I'm looking for a word for when you have a collection A and a collection B and they have no overlap.

In mathematical terms: the relation between two sets where the intersection is empty. Like in this Venn diagram:

Empty intersection

The word that keeps popping up in my mind is disparate sets, but I don't feel that completely covers the meaning when I look at the definition, because that doesn't seem to preclude overlapping sets that are different:

disparate 1. distinct in kind; essentially different; dissimilar: disparate ideas.

  • 1
    Disparate is usually applied to a group of items which contain elements which have little in common. The United Nations has a disparate membership. – WS2 Nov 7 '14 at 12:25
  • 1
    I might describe them as distinct sets, but as that already appears in your question, you may have already considered that – Alo Nov 7 '14 at 13:41

You want disjoint, as in "disjoint sets".

From Wolfram Mathworld:

Disjoint Sets

Two sets A1 and A2 are disjoint if their intersection A1 ∩ A2 = ∅, where ∅ is the empty set.

Disjoint sets are also said to be mutually exclusive or independent.

  • This answer includes the words I would use most often. I also hear the word unrelated used for this case. – jxh Nov 7 '14 at 18:26

You might consider orthogonal

Very different or unrelated; sharply divergent: "Radical Islamists are ultimately seeking to create something orthogonal to our model of democracy" (Richard A. Clarke). [American Heritage]

This suggest something very different, not just non-overlapping.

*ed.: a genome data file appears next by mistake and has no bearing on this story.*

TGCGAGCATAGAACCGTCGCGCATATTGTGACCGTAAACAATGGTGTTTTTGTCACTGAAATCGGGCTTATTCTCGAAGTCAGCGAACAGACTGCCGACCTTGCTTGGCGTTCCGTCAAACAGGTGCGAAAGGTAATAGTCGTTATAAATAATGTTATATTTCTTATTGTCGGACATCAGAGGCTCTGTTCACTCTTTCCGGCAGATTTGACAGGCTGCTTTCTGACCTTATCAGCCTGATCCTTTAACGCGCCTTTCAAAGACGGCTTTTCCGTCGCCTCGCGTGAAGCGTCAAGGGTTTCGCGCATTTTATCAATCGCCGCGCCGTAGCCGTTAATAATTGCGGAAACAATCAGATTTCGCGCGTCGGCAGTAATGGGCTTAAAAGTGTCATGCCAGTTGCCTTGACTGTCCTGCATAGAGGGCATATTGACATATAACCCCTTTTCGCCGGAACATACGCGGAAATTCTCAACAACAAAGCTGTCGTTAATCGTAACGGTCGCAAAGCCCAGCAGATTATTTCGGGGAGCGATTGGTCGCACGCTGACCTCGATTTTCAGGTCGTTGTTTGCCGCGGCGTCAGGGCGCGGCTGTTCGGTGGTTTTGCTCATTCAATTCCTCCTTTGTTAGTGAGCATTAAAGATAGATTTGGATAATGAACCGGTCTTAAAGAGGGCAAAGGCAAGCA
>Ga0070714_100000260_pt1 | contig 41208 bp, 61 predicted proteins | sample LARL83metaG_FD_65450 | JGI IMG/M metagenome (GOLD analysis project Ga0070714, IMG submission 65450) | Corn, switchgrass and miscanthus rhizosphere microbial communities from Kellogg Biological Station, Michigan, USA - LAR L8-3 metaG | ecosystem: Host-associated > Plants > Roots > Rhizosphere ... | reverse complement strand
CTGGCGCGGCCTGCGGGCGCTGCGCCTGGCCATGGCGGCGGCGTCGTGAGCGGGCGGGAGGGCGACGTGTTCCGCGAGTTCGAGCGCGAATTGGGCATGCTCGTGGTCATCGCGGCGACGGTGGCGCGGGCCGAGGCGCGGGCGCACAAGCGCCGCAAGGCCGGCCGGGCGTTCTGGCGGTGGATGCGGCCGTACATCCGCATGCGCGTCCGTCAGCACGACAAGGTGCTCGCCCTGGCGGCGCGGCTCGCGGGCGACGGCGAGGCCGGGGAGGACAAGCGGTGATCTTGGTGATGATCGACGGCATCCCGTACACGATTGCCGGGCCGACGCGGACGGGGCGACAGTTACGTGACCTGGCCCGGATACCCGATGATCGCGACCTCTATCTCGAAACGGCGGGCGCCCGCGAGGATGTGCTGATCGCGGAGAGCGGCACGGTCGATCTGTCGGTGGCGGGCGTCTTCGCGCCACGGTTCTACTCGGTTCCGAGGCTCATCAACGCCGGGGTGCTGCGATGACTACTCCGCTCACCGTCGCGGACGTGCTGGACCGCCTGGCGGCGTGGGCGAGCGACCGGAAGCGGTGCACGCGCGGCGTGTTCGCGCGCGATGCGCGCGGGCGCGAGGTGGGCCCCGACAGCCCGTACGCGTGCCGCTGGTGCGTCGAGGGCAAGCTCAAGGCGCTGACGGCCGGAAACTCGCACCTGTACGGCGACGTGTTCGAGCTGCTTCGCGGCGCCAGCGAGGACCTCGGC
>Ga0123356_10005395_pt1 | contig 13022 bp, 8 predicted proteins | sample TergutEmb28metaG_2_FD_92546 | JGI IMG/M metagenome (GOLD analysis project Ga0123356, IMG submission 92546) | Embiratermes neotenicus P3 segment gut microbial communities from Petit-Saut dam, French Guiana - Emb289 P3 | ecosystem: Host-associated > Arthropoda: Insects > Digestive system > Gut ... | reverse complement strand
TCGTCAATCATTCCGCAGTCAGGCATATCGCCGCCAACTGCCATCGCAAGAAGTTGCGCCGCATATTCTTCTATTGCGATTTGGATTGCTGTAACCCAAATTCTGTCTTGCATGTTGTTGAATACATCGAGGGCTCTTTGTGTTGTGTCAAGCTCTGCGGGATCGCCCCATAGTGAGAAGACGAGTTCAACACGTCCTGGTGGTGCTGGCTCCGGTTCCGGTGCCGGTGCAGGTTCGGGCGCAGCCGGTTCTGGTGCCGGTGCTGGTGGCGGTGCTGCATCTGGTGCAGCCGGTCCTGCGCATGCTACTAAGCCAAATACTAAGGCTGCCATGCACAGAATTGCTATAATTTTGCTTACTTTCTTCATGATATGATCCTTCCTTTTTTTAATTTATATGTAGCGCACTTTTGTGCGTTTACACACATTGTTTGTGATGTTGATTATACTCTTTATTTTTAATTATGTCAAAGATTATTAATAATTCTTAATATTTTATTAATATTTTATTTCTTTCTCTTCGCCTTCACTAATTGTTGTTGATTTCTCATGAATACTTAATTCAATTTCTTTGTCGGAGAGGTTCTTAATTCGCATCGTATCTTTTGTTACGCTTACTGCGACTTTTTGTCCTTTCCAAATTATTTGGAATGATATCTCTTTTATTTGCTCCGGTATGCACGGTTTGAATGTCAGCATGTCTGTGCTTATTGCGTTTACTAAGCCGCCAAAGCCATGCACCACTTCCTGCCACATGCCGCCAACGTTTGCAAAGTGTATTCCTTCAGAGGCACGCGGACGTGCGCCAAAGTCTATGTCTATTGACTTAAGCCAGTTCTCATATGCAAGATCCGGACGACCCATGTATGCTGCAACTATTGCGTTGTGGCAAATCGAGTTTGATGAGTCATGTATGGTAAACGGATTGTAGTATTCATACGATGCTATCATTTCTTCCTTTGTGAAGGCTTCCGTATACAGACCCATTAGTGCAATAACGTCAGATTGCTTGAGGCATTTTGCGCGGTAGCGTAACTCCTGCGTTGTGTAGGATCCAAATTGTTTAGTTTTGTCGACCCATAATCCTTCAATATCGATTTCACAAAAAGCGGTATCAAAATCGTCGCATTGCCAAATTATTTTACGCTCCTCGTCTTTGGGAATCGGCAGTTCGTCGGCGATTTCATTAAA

• 1
    I would use orthogonal when the criteria for one set are disjoint with the criteria for the other; in a sense, when the two sets cannot be meaningfully compared. Not apples vs. oranges but apples vs. a list of dictionary words. – J. C. Salomon Nov 7 '14 at 17:33
  • 2
    It may be worht pointing out that many mathematicians use "orthogonal" as a synonym for "unrelated", often in a tounge-in-cheek manner. (I can't say for the rest of the population). This being said, I would imagine two "orthogonal" things to have as much in common as two random things. Orthogonal lines meet in one point, not zero. – Jakub Konieczny Nov 7 '14 at 21:13
  • 3
    (Following from @Feanor's point) Orthogonal means "right-angled". While for some things this might imply "very different", for others it will imply "completely independent". Most people with a STEM background will assume the latter. In the following examples "x" indicates orthogonality: tall-short x thin-fat x lawful-unlawful x good-evil x capitalist-communist x liberal-conservative. Despite every attribute being orthogonal, short, overweight, lawful-"morally questionable", conservative communists do exist. – DeveloperInDevelopment Nov 8 '14 at 4:09

Your Answer

By clicking “Post Your Answer”, you agree to our terms of service, privacy policy and cookie policy

Not the answer you're looking for? Browse other questions tagged or ask your own question.